Politically active Asian New Yorkers have often felt like they are playing catchup.
“We always say, if you do not come out and speak up and advocate for fair funding, no one’s going to do it on our behalf,” said City Council candidate Susan Lee.
But many have been out in increasing numbers: arranging demonstrations, registering voters and running for office.
What You Need To Know
- Asian American voters, historically, have been more difficult to organize because they speak different languages and span the political spectrum
- More centrist candidates and advocates have been galvanized by the specialized high school fight
- More left-leaning candidates and advocates have been spurred to action by tenant issues
- Some common ground is public safety, especially anti-Asian violence and rhetoric
In this month’s primaries, at least 16 of the 63 City Council contenders are of Asian descent. Three of them are running for the Republican ballot.
Organizing Asian American voters, historically, has been difficult in part because they are from different countries, they speak different languages and they span the political spectrum.
In western Queens, two left-leaning Democrats who emigrated from Korea as children are competing.
In southern Brooklyn, in the newly drawn “Asian opportunity” district, four of the five primary candidates are Asian American. The three Democratic candidates there all call themselves political moderates, but they have differing backgrounds: one emigrated from Hong Kong, another is American born and the third was raised in China.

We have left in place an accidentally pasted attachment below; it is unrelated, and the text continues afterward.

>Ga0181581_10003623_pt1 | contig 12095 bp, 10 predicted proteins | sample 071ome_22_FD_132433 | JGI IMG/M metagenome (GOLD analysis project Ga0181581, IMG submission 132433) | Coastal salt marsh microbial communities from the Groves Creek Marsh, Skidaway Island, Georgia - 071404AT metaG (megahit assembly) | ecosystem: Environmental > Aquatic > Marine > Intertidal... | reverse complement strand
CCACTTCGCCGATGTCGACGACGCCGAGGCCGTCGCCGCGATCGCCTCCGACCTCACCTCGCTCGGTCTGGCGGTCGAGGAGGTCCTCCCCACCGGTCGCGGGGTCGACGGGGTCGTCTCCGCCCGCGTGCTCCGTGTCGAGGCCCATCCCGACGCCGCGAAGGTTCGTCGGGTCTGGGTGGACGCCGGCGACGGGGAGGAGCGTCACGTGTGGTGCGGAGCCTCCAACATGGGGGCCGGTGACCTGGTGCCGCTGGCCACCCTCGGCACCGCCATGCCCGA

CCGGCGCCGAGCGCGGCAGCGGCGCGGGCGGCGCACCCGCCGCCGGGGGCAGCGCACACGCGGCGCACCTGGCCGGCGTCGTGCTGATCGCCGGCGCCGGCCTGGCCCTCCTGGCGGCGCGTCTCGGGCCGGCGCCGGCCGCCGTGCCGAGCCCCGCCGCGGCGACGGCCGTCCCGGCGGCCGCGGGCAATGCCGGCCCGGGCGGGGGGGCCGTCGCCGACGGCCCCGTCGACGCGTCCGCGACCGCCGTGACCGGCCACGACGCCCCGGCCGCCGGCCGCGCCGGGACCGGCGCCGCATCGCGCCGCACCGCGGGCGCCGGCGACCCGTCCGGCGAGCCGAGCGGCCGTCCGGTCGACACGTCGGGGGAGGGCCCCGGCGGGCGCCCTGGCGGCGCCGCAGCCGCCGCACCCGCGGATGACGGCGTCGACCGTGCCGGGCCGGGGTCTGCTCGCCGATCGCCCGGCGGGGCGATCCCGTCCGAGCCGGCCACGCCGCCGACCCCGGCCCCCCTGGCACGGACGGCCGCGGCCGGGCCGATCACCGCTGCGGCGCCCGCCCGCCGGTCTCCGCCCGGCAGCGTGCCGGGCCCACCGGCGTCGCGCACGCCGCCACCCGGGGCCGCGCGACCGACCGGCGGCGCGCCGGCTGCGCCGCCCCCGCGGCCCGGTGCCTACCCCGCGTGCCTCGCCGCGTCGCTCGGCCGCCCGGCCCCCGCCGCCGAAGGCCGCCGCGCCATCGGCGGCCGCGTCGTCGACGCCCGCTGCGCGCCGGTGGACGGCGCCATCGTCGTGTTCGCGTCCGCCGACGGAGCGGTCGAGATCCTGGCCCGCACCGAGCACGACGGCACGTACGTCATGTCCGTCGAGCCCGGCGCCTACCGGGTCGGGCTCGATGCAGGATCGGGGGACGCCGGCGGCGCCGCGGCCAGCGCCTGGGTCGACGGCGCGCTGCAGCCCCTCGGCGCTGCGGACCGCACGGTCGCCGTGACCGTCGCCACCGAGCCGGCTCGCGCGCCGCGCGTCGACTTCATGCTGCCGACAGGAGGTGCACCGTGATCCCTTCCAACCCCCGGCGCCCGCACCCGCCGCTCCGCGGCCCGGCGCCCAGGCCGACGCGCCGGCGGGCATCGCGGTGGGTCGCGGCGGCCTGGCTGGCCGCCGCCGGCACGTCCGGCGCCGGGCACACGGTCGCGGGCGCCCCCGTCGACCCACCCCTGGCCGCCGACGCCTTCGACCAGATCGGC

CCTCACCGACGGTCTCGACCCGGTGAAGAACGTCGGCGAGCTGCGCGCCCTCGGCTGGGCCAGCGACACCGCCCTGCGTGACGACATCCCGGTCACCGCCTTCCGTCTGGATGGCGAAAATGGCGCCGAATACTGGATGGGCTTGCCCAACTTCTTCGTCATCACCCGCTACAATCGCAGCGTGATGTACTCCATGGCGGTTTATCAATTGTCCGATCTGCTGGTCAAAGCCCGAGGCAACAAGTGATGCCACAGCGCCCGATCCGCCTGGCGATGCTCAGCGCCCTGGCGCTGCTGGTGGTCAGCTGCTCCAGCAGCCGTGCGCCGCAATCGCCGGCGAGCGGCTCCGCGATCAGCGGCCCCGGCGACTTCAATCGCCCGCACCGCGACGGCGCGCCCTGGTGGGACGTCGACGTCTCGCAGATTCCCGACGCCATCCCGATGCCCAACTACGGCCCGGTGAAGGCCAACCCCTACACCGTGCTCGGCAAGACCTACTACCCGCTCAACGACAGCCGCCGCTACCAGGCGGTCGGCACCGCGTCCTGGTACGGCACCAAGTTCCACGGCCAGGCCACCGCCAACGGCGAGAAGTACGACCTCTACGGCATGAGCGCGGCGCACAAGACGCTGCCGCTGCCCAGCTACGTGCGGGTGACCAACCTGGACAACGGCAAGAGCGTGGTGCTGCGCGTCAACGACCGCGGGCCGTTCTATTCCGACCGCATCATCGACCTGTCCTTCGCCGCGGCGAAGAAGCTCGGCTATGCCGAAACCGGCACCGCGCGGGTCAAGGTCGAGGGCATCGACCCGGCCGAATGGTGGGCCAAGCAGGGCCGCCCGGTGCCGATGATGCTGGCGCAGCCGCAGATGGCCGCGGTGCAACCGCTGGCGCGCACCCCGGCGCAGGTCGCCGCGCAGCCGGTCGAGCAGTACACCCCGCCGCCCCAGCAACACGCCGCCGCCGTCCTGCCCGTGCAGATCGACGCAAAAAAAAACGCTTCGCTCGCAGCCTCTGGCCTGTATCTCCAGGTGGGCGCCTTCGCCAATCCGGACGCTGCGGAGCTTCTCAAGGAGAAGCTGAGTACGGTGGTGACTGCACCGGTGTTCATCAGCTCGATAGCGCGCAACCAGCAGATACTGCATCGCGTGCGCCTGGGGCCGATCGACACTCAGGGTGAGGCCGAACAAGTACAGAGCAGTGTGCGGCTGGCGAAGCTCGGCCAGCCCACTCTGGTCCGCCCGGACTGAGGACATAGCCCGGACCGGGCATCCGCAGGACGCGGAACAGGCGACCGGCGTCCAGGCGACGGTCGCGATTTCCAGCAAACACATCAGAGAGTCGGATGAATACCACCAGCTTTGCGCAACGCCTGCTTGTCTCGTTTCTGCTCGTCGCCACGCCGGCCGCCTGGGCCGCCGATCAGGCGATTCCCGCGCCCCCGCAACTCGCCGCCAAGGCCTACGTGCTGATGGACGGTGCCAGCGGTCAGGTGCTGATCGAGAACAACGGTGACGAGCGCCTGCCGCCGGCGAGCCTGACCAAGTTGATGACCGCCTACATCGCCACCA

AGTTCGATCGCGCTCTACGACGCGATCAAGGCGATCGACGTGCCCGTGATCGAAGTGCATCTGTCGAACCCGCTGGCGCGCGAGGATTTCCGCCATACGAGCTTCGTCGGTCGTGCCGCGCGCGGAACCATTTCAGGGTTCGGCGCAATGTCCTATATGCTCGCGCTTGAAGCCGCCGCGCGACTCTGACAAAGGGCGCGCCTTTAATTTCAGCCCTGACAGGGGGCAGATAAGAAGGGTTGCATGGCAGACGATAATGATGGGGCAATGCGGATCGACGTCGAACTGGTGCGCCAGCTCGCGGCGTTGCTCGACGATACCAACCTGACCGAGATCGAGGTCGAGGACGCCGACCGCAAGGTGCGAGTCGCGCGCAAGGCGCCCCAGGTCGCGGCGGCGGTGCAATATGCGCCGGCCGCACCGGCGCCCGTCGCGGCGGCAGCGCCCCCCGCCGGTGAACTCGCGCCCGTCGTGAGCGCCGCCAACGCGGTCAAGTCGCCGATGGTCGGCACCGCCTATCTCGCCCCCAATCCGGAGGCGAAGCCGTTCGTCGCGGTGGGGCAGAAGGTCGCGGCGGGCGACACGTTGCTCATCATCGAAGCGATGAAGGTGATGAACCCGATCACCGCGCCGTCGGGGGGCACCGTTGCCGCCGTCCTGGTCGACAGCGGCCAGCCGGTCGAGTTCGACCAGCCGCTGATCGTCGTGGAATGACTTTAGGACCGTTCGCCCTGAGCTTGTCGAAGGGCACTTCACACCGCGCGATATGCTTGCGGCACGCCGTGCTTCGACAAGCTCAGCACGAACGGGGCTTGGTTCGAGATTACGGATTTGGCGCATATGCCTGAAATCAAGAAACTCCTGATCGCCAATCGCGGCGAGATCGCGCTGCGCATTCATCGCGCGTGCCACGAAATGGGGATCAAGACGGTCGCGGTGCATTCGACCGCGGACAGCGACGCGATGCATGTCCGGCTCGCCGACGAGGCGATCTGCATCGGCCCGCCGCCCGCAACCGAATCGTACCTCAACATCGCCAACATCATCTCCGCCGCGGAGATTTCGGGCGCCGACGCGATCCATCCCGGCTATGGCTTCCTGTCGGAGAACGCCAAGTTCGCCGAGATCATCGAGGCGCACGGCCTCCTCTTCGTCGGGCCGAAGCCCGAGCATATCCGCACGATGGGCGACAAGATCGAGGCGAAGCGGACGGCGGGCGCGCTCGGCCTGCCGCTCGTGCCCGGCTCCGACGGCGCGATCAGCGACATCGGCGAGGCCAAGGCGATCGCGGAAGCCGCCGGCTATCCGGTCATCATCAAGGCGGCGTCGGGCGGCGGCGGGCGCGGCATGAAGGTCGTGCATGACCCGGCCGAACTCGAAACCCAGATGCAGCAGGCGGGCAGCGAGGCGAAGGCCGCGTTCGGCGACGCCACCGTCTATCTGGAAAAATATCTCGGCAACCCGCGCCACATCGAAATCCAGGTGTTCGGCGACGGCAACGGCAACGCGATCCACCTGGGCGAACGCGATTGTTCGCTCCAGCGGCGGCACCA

Several centrist candidates and advocates say former Mayor Bill de Blasio’s push to do away with the test for specialized high schools galvanized them.
“When that happened, everybody, all the Asians, came out in force against it because we had one common thing and that was education,” said City Council candidate Stanley Ng.
Yiatin Chu of Asian Wave Alliance said parents began to realize “that the opportunities that they had wanted for their children were at odds with what the elected officials were deciding they wanted to do.”
Some say that more progressive candidates and advocates, meanwhile, have been spurred them to action by sustainable housing and language access.
“There’s definitely been a lot of emerging groups and a lot of political engagement happening on issues like tenant issues,” said Asher Ross of New York Immigration Coalition Action.
And however disparate the factions within the Asian American community, concerns over public safety are sometimes a common ground.
“We are getting more and more unified, especially the last three years,” said City Council member Julie Won, “with AAPI hate and the crimes and the violence that has gone on against us.”